[Paleopsych] WP: Terri Schiavo's Unstudied Life

Premise Checker checker at panix.com
Sun Mar 27 18:54:44 UTC 2005

Terri Schiavo's Unstudied Life

    The Woman Who Is Now a Symbol And a Cause Hated the Spotlight

    By Jennifer Frey
    Washington Post Staff Writer
    Friday, March 25, 2005; Page C01

    She was a girl who laughed easily at her uncle's lame jokes. A girl so
    innocent that she wrote to John Denver, asking him to come sing at her
    wedding, who went to Disney World for her honeymoon and believed that
    a good life meant that one day she'd be able to vacation there every
    year with her kids.

    She was a girl who loved animals and worshiped cute television stars,
    paying homage to heartthrobs Starsky and Hutch by naming two gerbils
    after them. She daydreamed about working for a veterinarian when she
    grew up, or maybe just being a dog groomer.

    She was a shy girl, always overweight as a child, with big glasses,
    but shiny hair and perfect skin and a tendency to collapse into
    fifth-grade giggles. Her first car -- a black-and-gold Trans Am with a
    T-top roof -- exuded the flash and confidence that she herself never

    She was a girl who married the first man she ever kissed.

    "She was quiet," says childhood friend Sue Pickwell, who was a
    bridesmaid the day Terri Schindler married Michael Schiavo. "She
    didn't like the limelight. How ironic is that?"

    Terri Schiavo is everywhere. There are pictures of her on the front
    pages of newspapers, on the Internet, on every news network on TV. A
    four-year-old videotape of Terri with her mother is played over and
    over and over again.

    The fight over her life -- and death -- is being played out, in this
    Easter week, as a uniquely American Passion play. Congress passed
    emergency legislation. The president signed it in the middle of the
    night, in his pajamas, after being awakened. There are picketers,
    prayer services, angry invective, impassioned appeals. The Vatican has
    weighed in. The Supreme Court has refused to do so.

    For seven years now, Michael Schiavo and the Schindlers -- primarily,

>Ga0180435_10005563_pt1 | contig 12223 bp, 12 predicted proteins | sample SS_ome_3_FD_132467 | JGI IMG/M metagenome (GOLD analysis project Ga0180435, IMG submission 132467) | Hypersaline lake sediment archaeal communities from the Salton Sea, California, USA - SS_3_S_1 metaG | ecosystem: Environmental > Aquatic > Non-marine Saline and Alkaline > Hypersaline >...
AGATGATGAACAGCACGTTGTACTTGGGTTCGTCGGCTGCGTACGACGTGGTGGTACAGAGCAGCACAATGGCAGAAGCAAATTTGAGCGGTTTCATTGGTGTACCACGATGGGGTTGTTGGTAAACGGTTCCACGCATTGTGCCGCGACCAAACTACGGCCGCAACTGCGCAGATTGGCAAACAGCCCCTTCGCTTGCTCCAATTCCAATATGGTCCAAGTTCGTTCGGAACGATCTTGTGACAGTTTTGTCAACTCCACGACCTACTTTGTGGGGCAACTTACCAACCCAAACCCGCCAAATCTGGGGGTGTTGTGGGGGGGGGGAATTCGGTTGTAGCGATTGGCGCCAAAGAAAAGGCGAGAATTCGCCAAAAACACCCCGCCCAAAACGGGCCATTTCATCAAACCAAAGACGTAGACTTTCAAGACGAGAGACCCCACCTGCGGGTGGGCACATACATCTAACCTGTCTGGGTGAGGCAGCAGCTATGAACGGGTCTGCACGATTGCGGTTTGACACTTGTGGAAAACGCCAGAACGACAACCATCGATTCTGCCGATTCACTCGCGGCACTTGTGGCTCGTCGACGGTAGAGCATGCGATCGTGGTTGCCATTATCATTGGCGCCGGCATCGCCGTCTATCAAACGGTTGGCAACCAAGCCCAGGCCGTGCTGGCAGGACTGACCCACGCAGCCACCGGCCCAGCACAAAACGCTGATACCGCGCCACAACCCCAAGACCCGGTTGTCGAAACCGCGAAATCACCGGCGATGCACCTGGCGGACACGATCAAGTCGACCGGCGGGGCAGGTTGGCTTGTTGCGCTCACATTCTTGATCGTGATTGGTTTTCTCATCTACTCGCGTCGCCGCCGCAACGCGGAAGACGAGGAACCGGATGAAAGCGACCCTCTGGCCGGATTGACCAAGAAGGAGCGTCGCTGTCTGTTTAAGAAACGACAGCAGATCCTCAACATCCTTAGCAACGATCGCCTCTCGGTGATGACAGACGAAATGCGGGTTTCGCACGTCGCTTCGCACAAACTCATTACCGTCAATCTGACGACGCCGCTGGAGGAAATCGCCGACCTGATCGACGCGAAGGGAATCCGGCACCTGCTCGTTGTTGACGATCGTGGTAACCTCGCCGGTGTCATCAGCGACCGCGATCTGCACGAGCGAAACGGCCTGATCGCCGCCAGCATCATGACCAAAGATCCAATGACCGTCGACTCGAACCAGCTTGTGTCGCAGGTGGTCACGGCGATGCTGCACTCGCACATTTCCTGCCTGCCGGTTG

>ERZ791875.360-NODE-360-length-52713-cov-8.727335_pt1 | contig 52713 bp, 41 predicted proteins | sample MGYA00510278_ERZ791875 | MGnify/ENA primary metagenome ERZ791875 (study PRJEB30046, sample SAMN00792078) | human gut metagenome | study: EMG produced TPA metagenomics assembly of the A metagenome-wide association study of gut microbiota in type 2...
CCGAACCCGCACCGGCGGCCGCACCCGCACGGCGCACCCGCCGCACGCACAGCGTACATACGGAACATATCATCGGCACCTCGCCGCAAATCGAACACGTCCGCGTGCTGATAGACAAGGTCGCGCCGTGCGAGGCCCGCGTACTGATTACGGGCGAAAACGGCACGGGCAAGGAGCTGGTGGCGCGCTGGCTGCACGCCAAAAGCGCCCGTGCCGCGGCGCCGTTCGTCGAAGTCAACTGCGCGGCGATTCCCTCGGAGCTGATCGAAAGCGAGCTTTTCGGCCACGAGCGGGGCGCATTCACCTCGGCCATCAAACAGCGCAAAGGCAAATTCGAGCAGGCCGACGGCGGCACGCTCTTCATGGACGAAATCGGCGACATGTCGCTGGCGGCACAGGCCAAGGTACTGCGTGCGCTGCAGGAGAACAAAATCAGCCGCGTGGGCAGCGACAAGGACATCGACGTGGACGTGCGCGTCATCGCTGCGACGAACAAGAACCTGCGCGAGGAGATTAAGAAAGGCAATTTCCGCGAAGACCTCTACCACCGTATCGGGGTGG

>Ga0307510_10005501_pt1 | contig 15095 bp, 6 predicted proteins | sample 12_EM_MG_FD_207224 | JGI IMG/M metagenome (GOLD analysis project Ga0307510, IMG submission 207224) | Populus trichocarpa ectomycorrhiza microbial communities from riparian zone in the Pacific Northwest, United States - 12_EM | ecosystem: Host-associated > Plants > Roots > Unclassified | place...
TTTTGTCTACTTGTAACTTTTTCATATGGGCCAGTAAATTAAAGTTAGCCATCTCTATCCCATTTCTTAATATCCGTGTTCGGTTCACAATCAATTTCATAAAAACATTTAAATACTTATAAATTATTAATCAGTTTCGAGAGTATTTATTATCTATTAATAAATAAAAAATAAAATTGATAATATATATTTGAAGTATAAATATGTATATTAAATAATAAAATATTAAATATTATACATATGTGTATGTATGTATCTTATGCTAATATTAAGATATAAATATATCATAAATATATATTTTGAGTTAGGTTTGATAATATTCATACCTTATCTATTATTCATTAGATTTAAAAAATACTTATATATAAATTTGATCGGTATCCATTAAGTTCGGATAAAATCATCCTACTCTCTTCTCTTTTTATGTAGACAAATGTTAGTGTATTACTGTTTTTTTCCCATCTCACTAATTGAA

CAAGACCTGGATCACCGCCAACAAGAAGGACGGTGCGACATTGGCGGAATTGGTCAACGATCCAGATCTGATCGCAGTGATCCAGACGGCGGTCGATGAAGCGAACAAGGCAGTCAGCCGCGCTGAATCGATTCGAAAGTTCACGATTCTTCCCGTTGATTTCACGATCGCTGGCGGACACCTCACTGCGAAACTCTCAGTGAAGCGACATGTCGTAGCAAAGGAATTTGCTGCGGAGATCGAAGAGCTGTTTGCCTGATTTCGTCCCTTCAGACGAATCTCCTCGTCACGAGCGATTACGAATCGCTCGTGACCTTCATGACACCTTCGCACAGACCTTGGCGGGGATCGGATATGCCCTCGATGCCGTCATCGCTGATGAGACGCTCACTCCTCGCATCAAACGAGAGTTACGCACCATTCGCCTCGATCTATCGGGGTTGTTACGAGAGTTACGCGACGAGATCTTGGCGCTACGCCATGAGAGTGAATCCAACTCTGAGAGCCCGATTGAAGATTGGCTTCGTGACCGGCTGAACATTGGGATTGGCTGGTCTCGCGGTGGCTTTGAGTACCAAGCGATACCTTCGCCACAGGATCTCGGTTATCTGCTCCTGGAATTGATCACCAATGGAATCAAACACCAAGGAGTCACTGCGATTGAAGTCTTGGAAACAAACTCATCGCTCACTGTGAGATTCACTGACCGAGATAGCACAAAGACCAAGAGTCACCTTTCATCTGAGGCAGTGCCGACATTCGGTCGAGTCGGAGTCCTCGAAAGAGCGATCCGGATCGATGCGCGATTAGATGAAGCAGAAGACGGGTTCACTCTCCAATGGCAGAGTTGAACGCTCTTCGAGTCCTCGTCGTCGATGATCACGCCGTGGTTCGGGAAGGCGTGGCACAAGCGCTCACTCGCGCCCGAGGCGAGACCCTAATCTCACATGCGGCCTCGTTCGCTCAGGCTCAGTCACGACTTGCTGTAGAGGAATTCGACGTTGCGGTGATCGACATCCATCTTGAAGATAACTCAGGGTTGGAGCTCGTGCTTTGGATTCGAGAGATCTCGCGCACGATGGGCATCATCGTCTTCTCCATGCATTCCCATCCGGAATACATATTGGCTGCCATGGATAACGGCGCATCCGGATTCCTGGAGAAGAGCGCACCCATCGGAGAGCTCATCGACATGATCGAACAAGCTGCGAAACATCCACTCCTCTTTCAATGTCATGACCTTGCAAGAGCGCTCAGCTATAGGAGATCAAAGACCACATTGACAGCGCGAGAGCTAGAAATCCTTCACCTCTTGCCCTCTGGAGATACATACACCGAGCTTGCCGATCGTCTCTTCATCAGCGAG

Terri's parents, Bob and Mary -- have been locked in a grueling war, a
    war over money, over control, and, in the end, over Terri's future.
    Schiavo wants his wife to be allowed to die. That, he says, was her
    wish. The Schindlers want someone -- the government, the courts,
    anyone with any possible authority in this situation -- to restore the
    feeding tube that was removed, by court order, last Friday. They want
    their daughter, in whatever state she is, to live.

    It has been an extraordinary situation, marked by extraordinary
    efforts and circumstances that have dominated the national

    And all of it, her friends and family say, is about a truly ordinary
    girl with simple dreams and an uncomplicated life.

    Who is Terri Schiavo?

    Again and again, the courts recognize that she is a woman who has been
    in a "persistent vegetative state" since the day she suffered heart
    failure 15 years ago. She cannot communicate, she is not cognizant of
    what is happening around her, her movements are nothing more than
    neurological tics.

    The Schindlers argue -- thus far unsuccessfully in courts of law --
    that she still gets pleasure from seeing her family, that she might
    have a chance at some semblance of recovery, that she is still a real
    person somewhere inside the body she cannot control.

    But who was Terri Schiavo?

    That is another question altogether.

    Teresa Marie Schindler had a purple-and-white bedroom in her family's
    home in the Philadelphia suburbs. White wicker furniture. Endless
    stuffed animals. Posters of '70s television stars; she liked David
    Cassidy more than Shaun. Her brother, Bobby, was two years younger,
    her sister Suzanne two years younger than that.

    Her first friend was Diane Meyer. Her dad had been pals with Terri's
    dad forever. The girls became friends at age 2 and did family
    celebrations together, took annual summer vacation trips to the same
    hotels on the Jersey shore. Diane's little brother, Stephen, was best
    friends with Bobby. The boys tortured the girls regularly, in that
    little-brother way. Water pistol attacks. Food fights. Obnoxious
    public behavior designed to embarrass. That made Terri nuts. She hated
    to stand out.

    "To those who knew her -- her friends, her family -- she was
    vivacious, outgoing, funny," Meyer says. "But in a crowd, she was the
    quiet one."

    She never sought out friends, but welcomed them eagerly if they made